CAST function. For more information about implicit and explicit conversions, see Data Type Conversion (Database Engine).
Most queries using a join can be rewritten using a subquery (a query nested within another query), and most subqueries can be rewritten as joins. For more information about subqueries, see Subqueries.
Tables cannot be joined directly on ntext, text, or image columns. However, tables can be joined indirectly on ntext, text, or image columns by using
SELECT * FROM t1 JOIN t2 ON SUBSTRING(t1.textcolumn, 1, 20) = SUBSTRING(t2.textcolumn, 1, 20) performs a two-table inner join on the first 20 characters of each text column in tables t1 and t2.
In addition, another possibility for comparing ntext or text columns from two tables is to compare the lengths of the columns with a
WHERE clause, for example:
WHERE DATALENGTH(p1.pr_info) = DATALENGTH(p2.pr_info)
Understanding Nested Loops joins
If one join input is small (fewer than 10 rows) and the other join input is fairly large and indexed on its join columns, an index nested loops join is the fastest join operation because they require the least I/O and the fewest comparisons.
The nested loops join, also called nested iteration, uses one join input as the outer input table (shown as the top input in the graphical execution plan) and one as the inner (bottom) input table. The outer loop consumes the outer input table row by row. The inner loop, executed for each outer row, searches for matching rows in the inner input table.
In the simplest case, the search scans an entire table or index; this is called a naive nested loops join. If the search exploits an index, it is called an index nested loops join. If the index is built as part of the query plan (and destroyed upon completion of the query), it is called a temporary index nested loops join. All these variants are considered by the Query Optimizer.
A nested loops join is particularly effective if the outer input is small and the inner input is preindexed and large. In many small transactions, such as those affecting only a small set of rows, index nested loops joins are superior to both merge joins and hash joins. In large queries, however, nested loops joins are often not the optimal choice.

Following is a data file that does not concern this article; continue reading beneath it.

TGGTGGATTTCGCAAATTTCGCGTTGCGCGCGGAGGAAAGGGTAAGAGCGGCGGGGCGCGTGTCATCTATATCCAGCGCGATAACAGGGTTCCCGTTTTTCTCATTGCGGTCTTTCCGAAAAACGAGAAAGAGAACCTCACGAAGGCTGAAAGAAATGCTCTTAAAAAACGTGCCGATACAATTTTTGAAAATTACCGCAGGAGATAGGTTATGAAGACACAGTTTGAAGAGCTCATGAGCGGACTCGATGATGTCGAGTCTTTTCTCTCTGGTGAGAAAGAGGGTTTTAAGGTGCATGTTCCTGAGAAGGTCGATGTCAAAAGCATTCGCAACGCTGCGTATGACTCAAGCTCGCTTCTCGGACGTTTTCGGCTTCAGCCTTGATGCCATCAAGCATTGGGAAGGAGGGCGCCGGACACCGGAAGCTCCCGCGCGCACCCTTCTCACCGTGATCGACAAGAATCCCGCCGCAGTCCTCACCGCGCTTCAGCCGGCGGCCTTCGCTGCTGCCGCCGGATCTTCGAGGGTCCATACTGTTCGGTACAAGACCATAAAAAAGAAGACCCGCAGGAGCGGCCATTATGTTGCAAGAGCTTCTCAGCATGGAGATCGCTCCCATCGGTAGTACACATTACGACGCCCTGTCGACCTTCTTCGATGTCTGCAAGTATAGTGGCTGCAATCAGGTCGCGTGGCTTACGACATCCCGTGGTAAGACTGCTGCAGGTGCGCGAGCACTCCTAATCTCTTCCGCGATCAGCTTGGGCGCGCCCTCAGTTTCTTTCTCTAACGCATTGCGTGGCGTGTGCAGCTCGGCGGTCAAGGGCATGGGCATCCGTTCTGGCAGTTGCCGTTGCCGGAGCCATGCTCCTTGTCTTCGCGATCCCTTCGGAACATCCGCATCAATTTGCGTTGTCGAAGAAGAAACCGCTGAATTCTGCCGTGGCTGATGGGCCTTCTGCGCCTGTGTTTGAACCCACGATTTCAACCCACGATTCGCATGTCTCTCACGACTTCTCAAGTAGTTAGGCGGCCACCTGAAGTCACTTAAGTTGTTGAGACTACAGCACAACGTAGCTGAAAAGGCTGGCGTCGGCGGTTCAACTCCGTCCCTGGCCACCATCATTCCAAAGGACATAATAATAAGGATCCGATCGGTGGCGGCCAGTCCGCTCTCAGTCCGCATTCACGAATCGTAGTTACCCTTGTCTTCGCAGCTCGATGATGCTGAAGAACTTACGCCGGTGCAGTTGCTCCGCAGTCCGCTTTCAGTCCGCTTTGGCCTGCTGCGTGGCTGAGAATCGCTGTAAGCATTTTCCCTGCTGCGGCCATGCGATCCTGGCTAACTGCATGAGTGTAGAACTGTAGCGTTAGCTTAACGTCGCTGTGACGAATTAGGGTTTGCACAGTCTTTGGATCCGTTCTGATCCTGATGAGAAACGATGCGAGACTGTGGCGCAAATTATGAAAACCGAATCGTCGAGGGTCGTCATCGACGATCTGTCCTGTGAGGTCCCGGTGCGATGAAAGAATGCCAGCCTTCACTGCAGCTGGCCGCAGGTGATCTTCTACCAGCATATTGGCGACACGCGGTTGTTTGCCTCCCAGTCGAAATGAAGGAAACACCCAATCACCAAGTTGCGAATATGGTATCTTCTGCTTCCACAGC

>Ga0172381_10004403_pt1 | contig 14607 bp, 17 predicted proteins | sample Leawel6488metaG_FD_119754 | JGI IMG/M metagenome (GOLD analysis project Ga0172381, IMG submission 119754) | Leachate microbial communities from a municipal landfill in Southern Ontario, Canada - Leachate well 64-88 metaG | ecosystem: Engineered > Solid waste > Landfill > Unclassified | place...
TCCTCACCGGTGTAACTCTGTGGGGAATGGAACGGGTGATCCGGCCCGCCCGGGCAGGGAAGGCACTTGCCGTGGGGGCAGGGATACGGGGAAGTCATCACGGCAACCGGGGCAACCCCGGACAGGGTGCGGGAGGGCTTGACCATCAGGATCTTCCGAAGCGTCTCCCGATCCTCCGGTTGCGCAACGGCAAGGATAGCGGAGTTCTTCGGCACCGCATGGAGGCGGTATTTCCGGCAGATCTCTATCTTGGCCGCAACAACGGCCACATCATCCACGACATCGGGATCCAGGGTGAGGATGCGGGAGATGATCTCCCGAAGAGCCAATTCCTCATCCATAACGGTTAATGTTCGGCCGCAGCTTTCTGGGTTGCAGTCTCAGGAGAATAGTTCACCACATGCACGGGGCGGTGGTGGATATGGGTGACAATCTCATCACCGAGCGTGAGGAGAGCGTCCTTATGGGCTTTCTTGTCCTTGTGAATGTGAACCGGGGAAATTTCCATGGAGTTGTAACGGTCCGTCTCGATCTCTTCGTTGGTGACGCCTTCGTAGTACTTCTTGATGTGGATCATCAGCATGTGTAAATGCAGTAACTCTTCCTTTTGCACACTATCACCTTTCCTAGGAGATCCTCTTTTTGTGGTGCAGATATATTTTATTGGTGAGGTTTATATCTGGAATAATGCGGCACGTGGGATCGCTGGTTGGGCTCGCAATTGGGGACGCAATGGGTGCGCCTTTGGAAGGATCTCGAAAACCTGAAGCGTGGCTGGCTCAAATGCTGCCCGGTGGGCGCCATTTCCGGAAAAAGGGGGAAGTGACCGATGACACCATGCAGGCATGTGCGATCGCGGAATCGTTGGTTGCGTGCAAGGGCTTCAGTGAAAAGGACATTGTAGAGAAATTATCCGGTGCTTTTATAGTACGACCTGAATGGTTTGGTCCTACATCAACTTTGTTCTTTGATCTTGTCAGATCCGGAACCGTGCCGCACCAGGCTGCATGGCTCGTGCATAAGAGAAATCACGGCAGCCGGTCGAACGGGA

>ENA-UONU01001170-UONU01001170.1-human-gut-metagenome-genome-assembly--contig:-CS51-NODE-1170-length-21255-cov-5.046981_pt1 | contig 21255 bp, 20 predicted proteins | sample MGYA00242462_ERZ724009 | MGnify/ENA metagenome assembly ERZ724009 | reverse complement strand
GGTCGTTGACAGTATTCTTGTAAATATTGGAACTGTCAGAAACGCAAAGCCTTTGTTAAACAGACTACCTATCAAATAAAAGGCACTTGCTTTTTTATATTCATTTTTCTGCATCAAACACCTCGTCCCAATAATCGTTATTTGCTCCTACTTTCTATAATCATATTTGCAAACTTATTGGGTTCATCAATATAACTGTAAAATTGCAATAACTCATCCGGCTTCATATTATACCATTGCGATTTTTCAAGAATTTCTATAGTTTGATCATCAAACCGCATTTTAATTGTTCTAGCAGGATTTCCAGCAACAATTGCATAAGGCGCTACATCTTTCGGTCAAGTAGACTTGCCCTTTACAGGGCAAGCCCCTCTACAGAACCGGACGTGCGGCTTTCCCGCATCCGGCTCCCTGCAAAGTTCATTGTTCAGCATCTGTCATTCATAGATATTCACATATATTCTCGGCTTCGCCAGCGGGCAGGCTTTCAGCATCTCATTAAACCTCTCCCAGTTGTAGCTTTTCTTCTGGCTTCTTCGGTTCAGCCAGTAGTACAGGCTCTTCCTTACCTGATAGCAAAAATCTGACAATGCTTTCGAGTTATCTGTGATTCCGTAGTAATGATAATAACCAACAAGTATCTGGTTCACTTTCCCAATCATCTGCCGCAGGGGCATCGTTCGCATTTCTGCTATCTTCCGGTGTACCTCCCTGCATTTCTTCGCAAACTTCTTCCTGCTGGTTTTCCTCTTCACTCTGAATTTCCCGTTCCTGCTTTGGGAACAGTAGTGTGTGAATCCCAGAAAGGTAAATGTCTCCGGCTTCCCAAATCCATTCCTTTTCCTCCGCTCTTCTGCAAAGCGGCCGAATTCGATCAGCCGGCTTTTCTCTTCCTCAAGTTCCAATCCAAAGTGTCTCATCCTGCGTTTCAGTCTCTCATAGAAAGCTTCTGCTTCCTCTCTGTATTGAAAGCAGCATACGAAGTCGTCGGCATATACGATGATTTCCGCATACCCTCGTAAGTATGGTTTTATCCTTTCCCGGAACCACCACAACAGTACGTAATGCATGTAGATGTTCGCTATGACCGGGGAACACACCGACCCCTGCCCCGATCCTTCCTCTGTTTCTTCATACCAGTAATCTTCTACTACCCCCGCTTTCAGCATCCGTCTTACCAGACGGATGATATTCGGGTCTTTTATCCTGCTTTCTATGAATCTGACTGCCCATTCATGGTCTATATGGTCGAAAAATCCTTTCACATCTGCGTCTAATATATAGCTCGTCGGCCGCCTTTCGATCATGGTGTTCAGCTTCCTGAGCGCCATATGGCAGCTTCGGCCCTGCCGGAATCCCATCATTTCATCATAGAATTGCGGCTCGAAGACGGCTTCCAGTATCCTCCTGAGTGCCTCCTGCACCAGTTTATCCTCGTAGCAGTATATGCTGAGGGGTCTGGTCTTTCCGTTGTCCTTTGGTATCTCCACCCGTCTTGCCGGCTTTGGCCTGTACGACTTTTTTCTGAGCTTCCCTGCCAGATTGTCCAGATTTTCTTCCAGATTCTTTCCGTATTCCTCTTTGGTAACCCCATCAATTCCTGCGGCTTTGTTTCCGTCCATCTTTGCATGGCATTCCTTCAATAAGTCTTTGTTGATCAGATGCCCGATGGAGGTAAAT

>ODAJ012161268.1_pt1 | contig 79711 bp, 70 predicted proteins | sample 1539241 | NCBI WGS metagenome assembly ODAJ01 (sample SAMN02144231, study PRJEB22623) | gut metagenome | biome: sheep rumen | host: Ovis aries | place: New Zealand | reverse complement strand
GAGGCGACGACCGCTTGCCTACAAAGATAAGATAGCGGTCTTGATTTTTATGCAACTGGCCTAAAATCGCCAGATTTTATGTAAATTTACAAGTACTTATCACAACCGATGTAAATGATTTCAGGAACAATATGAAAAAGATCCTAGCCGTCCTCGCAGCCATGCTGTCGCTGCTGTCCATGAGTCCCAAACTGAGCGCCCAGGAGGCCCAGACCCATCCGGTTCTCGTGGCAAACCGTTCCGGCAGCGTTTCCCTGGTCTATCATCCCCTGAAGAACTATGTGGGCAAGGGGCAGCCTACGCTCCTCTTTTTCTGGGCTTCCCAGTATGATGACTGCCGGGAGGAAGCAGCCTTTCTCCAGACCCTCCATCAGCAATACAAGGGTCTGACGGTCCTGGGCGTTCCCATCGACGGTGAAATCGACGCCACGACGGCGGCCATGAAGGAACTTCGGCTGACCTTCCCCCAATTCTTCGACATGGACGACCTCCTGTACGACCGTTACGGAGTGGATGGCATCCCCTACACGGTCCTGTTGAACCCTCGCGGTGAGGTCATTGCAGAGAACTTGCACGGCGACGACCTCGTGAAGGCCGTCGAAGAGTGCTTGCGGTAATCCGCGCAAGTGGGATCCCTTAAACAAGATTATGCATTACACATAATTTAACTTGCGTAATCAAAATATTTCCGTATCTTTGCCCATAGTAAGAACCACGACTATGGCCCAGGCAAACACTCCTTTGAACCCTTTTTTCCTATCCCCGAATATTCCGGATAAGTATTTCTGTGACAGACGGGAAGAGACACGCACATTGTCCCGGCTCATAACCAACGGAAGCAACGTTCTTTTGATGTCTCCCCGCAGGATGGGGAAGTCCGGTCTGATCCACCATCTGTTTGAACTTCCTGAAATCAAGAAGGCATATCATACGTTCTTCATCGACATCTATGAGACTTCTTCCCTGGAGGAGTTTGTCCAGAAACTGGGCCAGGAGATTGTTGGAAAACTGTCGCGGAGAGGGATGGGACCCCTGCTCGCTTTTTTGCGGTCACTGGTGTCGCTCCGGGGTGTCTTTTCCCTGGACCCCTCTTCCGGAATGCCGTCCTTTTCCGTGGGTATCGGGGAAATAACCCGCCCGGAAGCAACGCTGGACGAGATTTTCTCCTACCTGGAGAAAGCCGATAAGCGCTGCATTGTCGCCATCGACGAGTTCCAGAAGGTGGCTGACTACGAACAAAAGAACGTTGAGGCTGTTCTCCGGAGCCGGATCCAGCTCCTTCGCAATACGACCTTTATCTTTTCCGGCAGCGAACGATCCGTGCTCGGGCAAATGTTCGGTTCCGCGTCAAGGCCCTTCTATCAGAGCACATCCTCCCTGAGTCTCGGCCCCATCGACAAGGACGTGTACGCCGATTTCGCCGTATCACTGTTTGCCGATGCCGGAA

Understanding Merge joins
If the two join inputs are not small but are sorted on their join column (for example, if they were obtained by scanning sorted indexes), a merge join is the fastest join operation. If both join inputs are large and the two inputs are of similar sizes, a merge join with prior sorting and a hash join offer similar performance. However, hash join operations are often much faster if the two input sizes differ significantly from each other.
The merge join requires both inputs to be sorted on the merge columns, which are defined by the equality (ON) clauses of the join predicate. The query optimizer typically scans an index, if one exists on the proper set of columns, or it places a sort operator below the merge join. In rare cases, there may be multiple equality clauses, but the merge columns are taken from only some of the available equality clauses.
Because each input is sorted, the Merge Join operator gets a row from each input and compares them. For example, for inner join operations, the rows are returned if they are equal. If they are not equal, the lower-value row is discarded and another row is obtained from that input. This process repeats until all rows have been processed.
The merge join operation may be either a regular or a many-to-many operation. A many-to-many merge join uses a temporary table to store rows. If there are duplicate values from each input, one of the inputs will have to rewind to the start of the duplicates as each duplicate from the other input is processed.
If a residual predicate is present, all rows that satisfy the merge predicate evaluate the residual predicate, and only those rows that satisfy it are returned.
Merge join itself is very fast, but it can be an expensive choice if sort operations are required. However, if the data volume is large and the desired data can be obtained presorted from existing B-tree indexes, merge join is often the fastest available join algorithm.
Understanding Hash joins
Hash joins can efficiently process large, unsorted, nonindexed inputs. They are useful for intermediate results in complex queries because:
- Intermediate results are not indexed (unless explicitly saved to disk and then indexed) and often are not suitably sorted for the next operation in the query plan.
- Query optimizers estimate only intermediate result sizes. Because estimates can be very inaccurate for complex queries, algorithms to process intermediate results not only must be efficient, but also must degrade gracefully if an intermediate result turns out to be much larger than anticipated.
The hash join allows reductions in the use of denormalization. Denormalization is typically used to achieve better performance by reducing join operations, in spite of the dangers of redundancy, such as inconsistent updates. Hash joins reduce the need to denormalize. Hash joins allow vertical partitioning (representing groups of columns from a single table in separate files or indexes) to become a viable option for physical database design.